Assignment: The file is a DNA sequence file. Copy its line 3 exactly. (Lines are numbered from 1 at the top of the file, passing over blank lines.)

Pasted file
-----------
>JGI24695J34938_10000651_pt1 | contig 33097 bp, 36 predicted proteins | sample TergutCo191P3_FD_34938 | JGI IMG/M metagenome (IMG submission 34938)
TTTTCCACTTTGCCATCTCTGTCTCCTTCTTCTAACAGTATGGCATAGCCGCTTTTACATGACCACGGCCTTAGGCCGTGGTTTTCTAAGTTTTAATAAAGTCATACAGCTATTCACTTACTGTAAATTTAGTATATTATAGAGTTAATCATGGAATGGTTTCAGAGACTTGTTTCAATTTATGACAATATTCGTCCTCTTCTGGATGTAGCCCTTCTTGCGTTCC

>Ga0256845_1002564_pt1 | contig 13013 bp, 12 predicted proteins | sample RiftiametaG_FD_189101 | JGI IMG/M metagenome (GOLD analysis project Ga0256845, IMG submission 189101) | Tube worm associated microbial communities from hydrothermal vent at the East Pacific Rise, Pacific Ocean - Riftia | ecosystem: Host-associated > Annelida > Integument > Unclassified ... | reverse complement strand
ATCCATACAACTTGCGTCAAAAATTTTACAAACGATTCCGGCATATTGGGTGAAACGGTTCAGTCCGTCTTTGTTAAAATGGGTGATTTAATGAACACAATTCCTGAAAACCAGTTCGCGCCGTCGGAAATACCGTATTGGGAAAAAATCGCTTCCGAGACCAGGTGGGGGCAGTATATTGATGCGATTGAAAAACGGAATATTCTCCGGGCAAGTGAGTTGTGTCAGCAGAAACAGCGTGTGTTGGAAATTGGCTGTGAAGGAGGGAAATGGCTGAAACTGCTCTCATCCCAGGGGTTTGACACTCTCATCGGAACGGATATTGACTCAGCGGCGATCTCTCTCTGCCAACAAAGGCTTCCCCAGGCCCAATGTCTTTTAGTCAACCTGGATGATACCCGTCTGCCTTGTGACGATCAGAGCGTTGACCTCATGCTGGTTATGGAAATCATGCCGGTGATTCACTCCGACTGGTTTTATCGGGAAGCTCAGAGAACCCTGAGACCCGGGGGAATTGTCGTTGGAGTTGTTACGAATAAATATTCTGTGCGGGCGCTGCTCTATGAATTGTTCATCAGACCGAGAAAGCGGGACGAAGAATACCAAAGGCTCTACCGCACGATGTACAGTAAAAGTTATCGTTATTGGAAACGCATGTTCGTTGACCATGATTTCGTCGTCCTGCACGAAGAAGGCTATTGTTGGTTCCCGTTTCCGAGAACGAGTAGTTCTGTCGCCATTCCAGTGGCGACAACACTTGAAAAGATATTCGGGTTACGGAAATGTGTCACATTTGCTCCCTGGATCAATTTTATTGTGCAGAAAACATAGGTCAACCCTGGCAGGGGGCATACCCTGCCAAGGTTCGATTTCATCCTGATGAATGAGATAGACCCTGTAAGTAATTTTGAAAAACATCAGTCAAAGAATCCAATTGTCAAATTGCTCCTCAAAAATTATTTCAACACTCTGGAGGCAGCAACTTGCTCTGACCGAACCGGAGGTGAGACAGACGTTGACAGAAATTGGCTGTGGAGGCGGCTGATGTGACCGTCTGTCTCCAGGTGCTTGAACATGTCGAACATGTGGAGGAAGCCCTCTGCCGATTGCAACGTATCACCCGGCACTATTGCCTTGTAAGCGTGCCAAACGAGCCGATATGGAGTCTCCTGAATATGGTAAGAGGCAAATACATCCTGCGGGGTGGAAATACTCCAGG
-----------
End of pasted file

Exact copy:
>Ga0256845_1002564_pt1 | contig 13013 bp, 12 predicted proteins | sample RiftiametaG_FD_189101 | JGI IMG/M metagenome (GOLD analysis project Ga0256845, IMG submission 189101) | Tube worm associated microbial communities from hydrothermal vent at the East Pacific Rise, Pacific Ocean - Riftia | ecosystem: Host-associated > Annelida > Integument > Unclassified ... | reverse complement strand